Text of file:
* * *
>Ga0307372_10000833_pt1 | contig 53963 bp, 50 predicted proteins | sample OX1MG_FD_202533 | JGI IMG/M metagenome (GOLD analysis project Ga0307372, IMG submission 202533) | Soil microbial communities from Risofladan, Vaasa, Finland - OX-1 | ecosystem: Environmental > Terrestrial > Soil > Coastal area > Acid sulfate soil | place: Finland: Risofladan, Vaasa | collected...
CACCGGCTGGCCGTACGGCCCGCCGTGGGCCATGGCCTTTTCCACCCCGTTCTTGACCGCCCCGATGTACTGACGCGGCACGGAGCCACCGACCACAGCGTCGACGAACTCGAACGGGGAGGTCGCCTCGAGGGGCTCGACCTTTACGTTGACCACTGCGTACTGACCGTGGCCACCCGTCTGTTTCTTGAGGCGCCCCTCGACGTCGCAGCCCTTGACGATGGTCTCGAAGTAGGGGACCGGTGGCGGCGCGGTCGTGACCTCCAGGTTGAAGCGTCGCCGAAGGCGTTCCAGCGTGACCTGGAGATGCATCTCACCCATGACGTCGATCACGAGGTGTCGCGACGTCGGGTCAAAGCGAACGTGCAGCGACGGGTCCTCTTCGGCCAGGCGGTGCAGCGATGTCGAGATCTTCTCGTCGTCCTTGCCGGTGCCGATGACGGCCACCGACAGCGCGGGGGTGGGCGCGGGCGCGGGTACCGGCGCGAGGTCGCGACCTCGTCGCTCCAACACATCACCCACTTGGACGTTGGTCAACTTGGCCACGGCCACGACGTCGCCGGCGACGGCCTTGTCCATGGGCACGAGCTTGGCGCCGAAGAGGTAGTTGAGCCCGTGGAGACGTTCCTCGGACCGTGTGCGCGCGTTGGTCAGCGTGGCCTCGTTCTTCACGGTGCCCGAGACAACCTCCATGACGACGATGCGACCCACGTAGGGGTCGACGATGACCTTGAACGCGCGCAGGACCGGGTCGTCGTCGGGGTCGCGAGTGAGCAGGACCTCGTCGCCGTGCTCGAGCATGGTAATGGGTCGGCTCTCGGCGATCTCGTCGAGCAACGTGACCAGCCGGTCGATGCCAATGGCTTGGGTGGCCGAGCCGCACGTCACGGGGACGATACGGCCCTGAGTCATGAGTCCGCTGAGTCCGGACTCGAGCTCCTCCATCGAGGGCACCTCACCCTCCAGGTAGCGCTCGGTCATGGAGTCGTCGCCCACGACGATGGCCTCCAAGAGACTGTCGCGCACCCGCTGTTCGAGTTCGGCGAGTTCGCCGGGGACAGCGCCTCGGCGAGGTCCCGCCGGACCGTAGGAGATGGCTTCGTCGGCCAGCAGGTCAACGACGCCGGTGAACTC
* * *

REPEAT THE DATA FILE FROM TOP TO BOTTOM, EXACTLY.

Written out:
>Ga0307372_10000833_pt1 | contig 53963 bp, 50 predicted proteins | sample OX1MG_FD_202533 | JGI IMG/M metagenome (GOLD analysis project Ga0307372, IMG submission 202533) | Soil microbial communities from Risofladan, Vaasa, Finland - OX-1 | ecosystem: Environmental > Terrestrial > Soil > Coastal area > Acid sulfate soil | place: Finland: Risofladan, Vaasa | collected...
CACCGGCTGGCCGTACGGCCCGCCGTGGGCCATGGCCTTTTCCACCCCGTTCTTGACCGCCCCGATGTACTGACGCGGCACGGAGCCACCGACCACAGCGTCGACGAACTCGAACGGGGAGGTCGCCTCGAGGGGCTCGACCTTTACGTTGACCACTGCGTACTGACCGTGGCCACCCGTCTGTTTCTTGAGGCGCCCCTCGACGTCGCAGCCCTTGACGATGGTCTCGAAGTAGGGGACCGGTGGCGGCGCGGTCGTGACCTCCAGGTTGAAGCGTCGCCGAAGGCGTTCCAGCGTGACCTGGAGATGCATCTCACCCATGACGTCGATCACGAGGTGTCGCGACGTCGGGTCAAAGCGAACGTGCAGCGACGGGTCCTCTTCGGCCAGGCGGTGCAGCGATGTCGAGATCTTCTCGTCGTCCTTGCCGGTGCCGATGACGGCCACCGACAGCGCGGGGGTGGGCGCGGGCGCGGGTACCGGCGCGAGGTCGCGACCTCGTCGCTCCAACACATCACCCACTTGGACGTTGGTCAACTTGGCCACGGCCACGACGTCGCCGGCGACGGCCTTGTCCATGGGCACGAGCTTGGCGCCGAAGAGGTAGTTGAGCCCGTGGAGACGTTCCTCGGACCGTGTGCGCGCGTTGGTCAGCGTGGCCTCGTTCTTCACGGTGCCCGAGACAACCTCCATGACGACGATGCGACCCACGTAGGGGTCGACGATGACCTTGAACGCGCGCAGGACCGGGTCGTCGTCGGGGTCGCGAGTGAGCAGGACCTCGTCGCCGTGCTCGAGCATGGTAATGGGTCGGCTCTCGGCGATCTCGTCGAGCAACGTGACCAGCCGGTCGATGCCAATGGCTTGGGTGGCCGAGCCGCACGTCACGGGGACGATACGGCCCTGAGTCATGAGTCCGCTGAGTCCGGACTCGAGCTCCTCCATCGAGGGCACCTCACCCTCCAGGTAGCGCTCGGTCATGGAGTCGTCGCCCACGACGATGGCCTCCAAGAGACTGTCGCGCACCCGCTGTTCGAGTTCGGCGAGTTCGCCGGGGACAGCGCCTCGGCGAGGTCCCGCCGGACCGTAGGAGATGGCTTCGTCGGCCAGCAGGTCAACGACGCCGGTGAACTC